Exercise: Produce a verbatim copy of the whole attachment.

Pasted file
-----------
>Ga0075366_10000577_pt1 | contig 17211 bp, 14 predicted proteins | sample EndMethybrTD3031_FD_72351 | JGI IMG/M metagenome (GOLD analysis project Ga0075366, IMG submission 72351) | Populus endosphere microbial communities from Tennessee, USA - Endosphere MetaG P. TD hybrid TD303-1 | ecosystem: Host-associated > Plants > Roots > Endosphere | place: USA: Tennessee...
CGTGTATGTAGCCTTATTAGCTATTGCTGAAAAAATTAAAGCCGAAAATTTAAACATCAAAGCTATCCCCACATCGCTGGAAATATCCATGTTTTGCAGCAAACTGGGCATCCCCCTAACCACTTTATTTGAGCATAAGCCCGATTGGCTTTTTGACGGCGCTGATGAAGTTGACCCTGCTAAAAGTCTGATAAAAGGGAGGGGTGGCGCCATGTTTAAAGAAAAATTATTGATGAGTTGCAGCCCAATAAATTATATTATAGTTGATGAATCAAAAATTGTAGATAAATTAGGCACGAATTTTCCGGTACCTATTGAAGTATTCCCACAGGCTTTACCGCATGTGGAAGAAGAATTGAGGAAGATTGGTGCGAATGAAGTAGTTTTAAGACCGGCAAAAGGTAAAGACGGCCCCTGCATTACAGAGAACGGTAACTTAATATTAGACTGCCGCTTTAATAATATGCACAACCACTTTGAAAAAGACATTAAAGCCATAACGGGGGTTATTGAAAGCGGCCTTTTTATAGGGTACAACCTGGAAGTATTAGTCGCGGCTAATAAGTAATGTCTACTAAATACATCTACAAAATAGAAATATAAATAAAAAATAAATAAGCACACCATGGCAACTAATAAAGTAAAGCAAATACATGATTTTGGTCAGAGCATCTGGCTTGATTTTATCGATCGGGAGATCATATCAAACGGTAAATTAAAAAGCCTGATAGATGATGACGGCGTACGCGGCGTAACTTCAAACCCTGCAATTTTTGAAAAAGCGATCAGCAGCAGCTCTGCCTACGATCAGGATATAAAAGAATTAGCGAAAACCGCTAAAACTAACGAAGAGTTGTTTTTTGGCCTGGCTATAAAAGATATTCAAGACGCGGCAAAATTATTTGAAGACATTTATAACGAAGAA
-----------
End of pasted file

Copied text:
>Ga0075366_10000577_pt1 | contig 17211 bp, 14 predicted proteins | sample EndMethybrTD3031_FD_72351 | JGI IMG/M metagenome (GOLD analysis project Ga0075366, IMG submission 72351) | Populus endosphere microbial communities from Tennessee, USA - Endosphere MetaG P. TD hybrid TD303-1 | ecosystem: Host-associated > Plants > Roots > Endosphere | place: USA: Tennessee...
CGTGTATGTAGCCTTATTAGCTATTGCTGAAAAAATTAAAGCCGAAAATTTAAACATCAAAGCTATCCCCACATCGCTGGAAATATCCATGTTTTGCAGCAAACTGGGCATCCCCCTAACCACTTTATTTGAGCATAAGCCCGATTGGCTTTTTGACGGCGCTGATGAAGTTGACCCTGCTAAAAGTCTGATAAAAGGGAGGGGTGGCGCCATGTTTAAAGAAAAATTATTGATGAGTTGCAGCCCAATAAATTATATTATAGTTGATGAATCAAAAATTGTAGATAAATTAGGCACGAATTTTCCGGTACCTATTGAAGTATTCCCACAGGCTTTACCGCATGTGGAAGAAGAATTGAGGAAGATTGGTGCGAATGAAGTAGTTTTAAGACCGGCAAAAGGTAAAGACGGCCCCTGCATTACAGAGAACGGTAACTTAATATTAGACTGCCGCTTTAATAATATGCACAACCACTTTGAAAAAGACATTAAAGCCATAACGGGGGTTATTGAAAGCGGCCTTTTTATAGGGTACAACCTGGAAGTATTAGTCGCGGCTAATAAGTAATGTCTACTAAATACATCTACAAAATAGAAATATAAATAAAAAATAAATAAGCACACCATGGCAACTAATAAAGTAAAGCAAATACATGATTTTGGTCAGAGCATCTGGCTTGATTTTATCGATCGGGAGATCATATCAAACGGTAAATTAAAAAGCCTGATAGATGATGACGGCGTACGCGGCGTAACTTCAAACCCTGCAATTTTTGAAAAAGCGATCAGCAGCAGCTCTGCCTACGATCAGGATATAAAAGAATTAGCGAAAACCGCTAAAACTAACGAAGAGTTGTTTTTTGGCCTGGCTATAAAAGATATTCAAGACGCGGCAAAATTATTTGAAGACATTTATAACGAAGAA